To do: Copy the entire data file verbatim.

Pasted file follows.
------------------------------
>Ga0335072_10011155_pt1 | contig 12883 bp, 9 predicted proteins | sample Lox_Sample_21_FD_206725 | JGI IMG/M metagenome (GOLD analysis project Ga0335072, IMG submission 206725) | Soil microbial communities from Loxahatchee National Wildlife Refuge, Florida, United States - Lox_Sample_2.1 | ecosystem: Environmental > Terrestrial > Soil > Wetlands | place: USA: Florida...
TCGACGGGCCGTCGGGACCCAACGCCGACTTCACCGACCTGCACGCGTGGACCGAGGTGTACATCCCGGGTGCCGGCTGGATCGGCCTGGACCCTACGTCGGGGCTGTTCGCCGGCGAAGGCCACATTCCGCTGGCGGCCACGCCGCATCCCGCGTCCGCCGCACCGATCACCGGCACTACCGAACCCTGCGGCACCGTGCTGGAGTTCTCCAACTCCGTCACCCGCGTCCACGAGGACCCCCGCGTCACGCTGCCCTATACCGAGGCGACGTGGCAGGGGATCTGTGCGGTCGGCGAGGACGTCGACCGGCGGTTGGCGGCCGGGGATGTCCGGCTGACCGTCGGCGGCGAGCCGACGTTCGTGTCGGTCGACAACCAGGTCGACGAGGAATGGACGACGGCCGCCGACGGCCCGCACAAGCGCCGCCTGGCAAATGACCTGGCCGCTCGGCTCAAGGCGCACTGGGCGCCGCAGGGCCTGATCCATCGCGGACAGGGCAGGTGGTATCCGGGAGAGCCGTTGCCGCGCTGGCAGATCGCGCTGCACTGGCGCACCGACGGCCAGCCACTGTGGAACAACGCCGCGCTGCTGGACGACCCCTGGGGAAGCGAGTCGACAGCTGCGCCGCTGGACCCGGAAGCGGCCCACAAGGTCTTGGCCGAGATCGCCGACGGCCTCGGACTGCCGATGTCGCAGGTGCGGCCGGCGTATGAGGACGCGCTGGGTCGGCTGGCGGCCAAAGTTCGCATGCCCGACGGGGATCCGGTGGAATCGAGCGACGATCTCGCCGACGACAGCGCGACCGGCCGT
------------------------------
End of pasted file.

>Ga0335072_10011155_pt1 | contig 12883 bp, 9 predicted proteins | sample Lox_Sample_21_FD_206725 | JGI IMG/M metagenome (GOLD analysis project Ga0335072, IMG submission 206725) | Soil microbial communities from Loxahatchee National Wildlife Refuge, Florida, United States - Lox_Sample_2.1 | ecosystem: Environmental > Terrestrial > Soil > Wetlands | place: USA: Florida...
TCGACGGGCCGTCGGGACCCAACGCCGACTTCACCGACCTGCACGCGTGGACCGAGGTGTACATCCCGGGTGCCGGCTGGATCGGCCTGGACCCTACGTCGGGGCTGTTCGCCGGCGAAGGCCACATTCCGCTGGCGGCCACGCCGCATCCCGCGTCCGCCGCACCGATCACCGGCACTACCGAACCCTGCGGCACCGTGCTGGAGTTCTCCAACTCCGTCACCCGCGTCCACGAGGACCCCCGCGTCACGCTGCCCTATACCGAGGCGACGTGGCAGGGGATCTGTGCGGTCGGCGAGGACGTCGACCGGCGGTTGGCGGCCGGGGATGTCCGGCTGACCGTCGGCGGCGAGCCGACGTTCGTGTCGGTCGACAACCAGGTCGACGAGGAATGGACGACGGCCGCCGACGGCCCGCACAAGCGCCGCCTGGCAAATGACCTGGCCGCTCGGCTCAAGGCGCACTGGGCGCCGCAGGGCCTGATCCATCGCGGACAGGGCAGGTGGTATCCGGGAGAGCCGTTGCCGCGCTGGCAGATCGCGCTGCACTGGCGCACCGACGGCCAGCCACTGTGGAACAACGCCGCGCTGCTGGACGACCCCTGGGGAAGCGAGTCGACAGCTGCGCCGCTGGACCCGGAAGCGGCCCACAAGGTCTTGGCCGAGATCGCCGACGGCCTCGGACTGCCGATGTCGCAGGTGCGGCCGGCGTATGAGGACGCGCTGGGTCGGCTGGCGGCCAAAGTTCGCATGCCCGACGGGGATCCGGTGGAATCGAGCGACGATCTCGCCGACGACAGCGCGACCGGCCGT